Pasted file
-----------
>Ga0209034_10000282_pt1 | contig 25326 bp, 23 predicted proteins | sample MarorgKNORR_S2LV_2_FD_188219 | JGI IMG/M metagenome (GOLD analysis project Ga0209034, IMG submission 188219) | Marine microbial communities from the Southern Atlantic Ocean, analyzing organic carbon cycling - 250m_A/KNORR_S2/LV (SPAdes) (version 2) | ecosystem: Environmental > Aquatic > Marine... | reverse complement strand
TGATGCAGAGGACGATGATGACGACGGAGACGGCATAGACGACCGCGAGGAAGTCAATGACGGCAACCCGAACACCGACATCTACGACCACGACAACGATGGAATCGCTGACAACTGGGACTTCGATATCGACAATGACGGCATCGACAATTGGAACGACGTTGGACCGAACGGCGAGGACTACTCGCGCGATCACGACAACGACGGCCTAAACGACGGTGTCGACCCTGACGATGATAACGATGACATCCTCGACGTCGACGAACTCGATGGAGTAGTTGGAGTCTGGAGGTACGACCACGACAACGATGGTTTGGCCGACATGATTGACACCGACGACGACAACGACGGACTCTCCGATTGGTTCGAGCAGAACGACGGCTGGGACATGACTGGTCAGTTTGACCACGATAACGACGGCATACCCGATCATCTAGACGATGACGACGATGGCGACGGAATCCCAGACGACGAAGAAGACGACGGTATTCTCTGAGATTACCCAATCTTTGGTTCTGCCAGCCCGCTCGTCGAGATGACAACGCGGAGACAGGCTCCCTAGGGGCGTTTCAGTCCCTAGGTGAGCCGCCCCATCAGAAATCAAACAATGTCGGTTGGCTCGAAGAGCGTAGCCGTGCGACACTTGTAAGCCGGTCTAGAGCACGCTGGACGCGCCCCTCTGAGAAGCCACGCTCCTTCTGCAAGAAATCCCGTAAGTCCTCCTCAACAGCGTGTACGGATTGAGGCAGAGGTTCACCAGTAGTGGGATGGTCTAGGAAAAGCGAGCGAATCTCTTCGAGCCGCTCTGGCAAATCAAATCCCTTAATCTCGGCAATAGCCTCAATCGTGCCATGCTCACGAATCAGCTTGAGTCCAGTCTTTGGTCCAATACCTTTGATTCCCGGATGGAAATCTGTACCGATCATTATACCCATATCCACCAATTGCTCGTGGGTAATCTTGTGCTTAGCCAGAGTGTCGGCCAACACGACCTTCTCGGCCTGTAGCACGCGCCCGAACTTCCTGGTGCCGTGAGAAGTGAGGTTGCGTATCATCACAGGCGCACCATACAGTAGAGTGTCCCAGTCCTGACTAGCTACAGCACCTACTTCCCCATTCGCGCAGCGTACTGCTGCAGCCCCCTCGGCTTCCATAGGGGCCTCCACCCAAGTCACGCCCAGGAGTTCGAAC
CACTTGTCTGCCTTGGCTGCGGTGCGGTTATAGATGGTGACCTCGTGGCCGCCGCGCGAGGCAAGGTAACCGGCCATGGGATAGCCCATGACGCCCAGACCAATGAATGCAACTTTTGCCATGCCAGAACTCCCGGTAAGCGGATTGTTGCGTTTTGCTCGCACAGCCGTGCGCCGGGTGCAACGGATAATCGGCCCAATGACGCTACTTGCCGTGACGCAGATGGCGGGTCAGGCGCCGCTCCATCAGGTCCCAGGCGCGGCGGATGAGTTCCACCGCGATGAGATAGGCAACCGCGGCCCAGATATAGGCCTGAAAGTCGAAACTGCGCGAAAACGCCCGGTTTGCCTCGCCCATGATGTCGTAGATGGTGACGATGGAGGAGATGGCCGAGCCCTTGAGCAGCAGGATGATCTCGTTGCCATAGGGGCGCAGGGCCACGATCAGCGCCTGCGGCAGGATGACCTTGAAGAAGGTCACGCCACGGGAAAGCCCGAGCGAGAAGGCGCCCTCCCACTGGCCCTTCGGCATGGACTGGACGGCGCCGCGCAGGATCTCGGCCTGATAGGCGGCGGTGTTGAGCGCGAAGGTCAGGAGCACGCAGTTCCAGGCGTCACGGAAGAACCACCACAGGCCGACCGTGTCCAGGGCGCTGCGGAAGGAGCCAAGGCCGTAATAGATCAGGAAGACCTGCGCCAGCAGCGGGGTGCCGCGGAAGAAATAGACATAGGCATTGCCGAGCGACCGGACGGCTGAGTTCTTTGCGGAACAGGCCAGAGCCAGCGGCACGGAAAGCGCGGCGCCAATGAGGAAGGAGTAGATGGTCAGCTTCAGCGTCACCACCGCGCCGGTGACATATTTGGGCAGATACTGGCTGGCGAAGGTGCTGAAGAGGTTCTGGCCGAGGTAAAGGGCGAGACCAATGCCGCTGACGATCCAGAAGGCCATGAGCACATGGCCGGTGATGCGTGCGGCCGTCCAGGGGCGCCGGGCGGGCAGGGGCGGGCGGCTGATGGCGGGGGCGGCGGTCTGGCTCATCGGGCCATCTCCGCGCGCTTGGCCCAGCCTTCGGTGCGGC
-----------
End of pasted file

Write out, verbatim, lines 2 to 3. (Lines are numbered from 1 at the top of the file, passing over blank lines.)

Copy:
TGATGCAGAGGACGATGATGACGACGGAGACGGCATAGACGACCGCGAGGAAGTCAATGACGGCAACCCGAACACCGACATCTACGACCACGACAACGATGGAATCGCTGACAACTGGGACTTCGATATCGACAATGACGGCATCGACAATTGGAACGACGTTGGACCGAACGGCGAGGACTACTCGCGCGATCACGACAACGACGGCCTAAACGACGGTGTCGACCCTGACGATGATAACGATGACATCCTCGACGTCGACGAACTCGATGGAGTAGTTGGAGTCTGGAGGTACGACCACGACAACGATGGTTTGGCCGACATGATTGACACCGACGACGACAACGACGGACTCTCCGATTGGTTCGAGCAGAACGACGGCTGGGACATGACTGGTCAGTTTGACCACGATAACGACGGCATACCCGATCATCTAGACGATGACGACGATGGCGACGGAATCCCAGACGACGAAGAAGACGACGGTATTCTCTGAGATTACCCAATCTTTGGTTCTGCCAGCCCGCTCGTCGAGATGACAACGCGGAGACAGGCTCCCTAGGGGCGTTTCAGTCCCTAGGTGAGCCGCCCCATCAGAAATCAAACAATGTCGGTTGGCTCGAAGAGCGTAGCCGTGCGACACTTGTAAGCCGGTCTAGAGCACGCTGGACGCGCCCCTCTGAGAAGCCACGCTCCTTCTGCAAGAAATCCCGTAAGTCCTCCTCAACAGCGTGTACGGATTGAGGCAGAGGTTCACCAGTAGTGGGATGGTCTAGGAAAAGCGAGCGAATCTCTTCGAGCCGCTCTGGCAAATCAAATCCCTTAATCTCGGCAATAGCCTCAATCGTGCCATGCTCACGAATCAGCTTGAGTCCAGTCTTTGGTCCAATACCTTTGATTCCCGGATGGAAATCTGTACCGATCATTATACCCATATCCACCAATTGCTCGTGGGTAATCTTGTGCTTAGCCAGAGTGTCGGCCAACACGACCTTCTCGGCCTGTAGCACGCGCCCGAACTTCCTGGTGCCGTGAGAAGTGAGGTTGCGTATCATCACAGGCGCACCATACAGTAGAGTGTCCCAGTCCTGACTAGCTACAGCACCTACTTCCCCATTCGCGCAGCGTACTGCTGCAGCCCCCTCGGCTTCCATAGGGGCCTCCACCCAAGTCACGCCCAGGAGTTCGAAC
CACTTGTCTGCCTTGGCTGCGGTGCGGTTATAGATGGTGACCTCGTGGCCGCCGCGCGAGGCAAGGTAACCGGCCATGGGATAGCCCATGACGCCCAGACCAATGAATGCAACTTTTGCCATGCCAGAACTCCCGGTAAGCGGATTGTTGCGTTTTGCTCGCACAGCCGTGCGCCGGGTGCAACGGATAATCGGCCCAATGACGCTACTTGCCGTGACGCAGATGGCGGGTCAGGCGCCGCTCCATCAGGTCCCAGGCGCGGCGGATGAGTTCCACCGCGATGAGATAGGCAACCGCGGCCCAGATATAGGCCTGAAAGTCGAAACTGCGCGAAAACGCCCGGTTTGCCTCGCCCATGATGTCGTAGATGGTGACGATGGAGGAGATGGCCGAGCCCTTGAGCAGCAGGATGATCTCGTTGCCATAGGGGCGCAGGGCCACGATCAGCGCCTGCGGCAGGATGACCTTGAAGAAGGTCACGCCACGGGAAAGCCCGAGCGAGAAGGCGCCCTCCCACTGGCCCTTCGGCATGGACTGGACGGCGCCGCGCAGGATCTCGGCCTGATAGGCGGCGGTGTTGAGCGCGAAGGTCAGGAGCACGCAGTTCCAGGCGTCACGGAAGAACCACCACAGGCCGACCGTGTCCAGGGCGCTGCGGAAGGAGCCAAGGCCGTAATAGATCAGGAAGACCTGCGCCAGCAGCGGGGTGCCGCGGAAGAAATAGACATAGGCATTGCCGAGCGACCGGACGGCTGAGTTCTTTGCGGAACAGGCCAGAGCCAGCGGCACGGAAAGCGCGGCGCCAATGAGGAAGGAGTAGATGGTCAGCTTCAGCGTCACCACCGCGCCGGTGACATATTTGGGCAGATACTGGCTGGCGAAGGTGCTGAAGAGGTTCTGGCCGAGGTAAAGGGCGAGACCAATGCCGCTGACGATCCAGAAGGCCATGAGCACATGGCCGGTGATGCGTGCGGCCGTCCAGGGGCGCCGGGCGGGCAGGGGCGGGCGGCTGATGGCGGGGGCGGCGGTCTGGCTCATCGGGCCATCTCCGCGCGCTTGGCCCAGCCTTCGGTGCGGC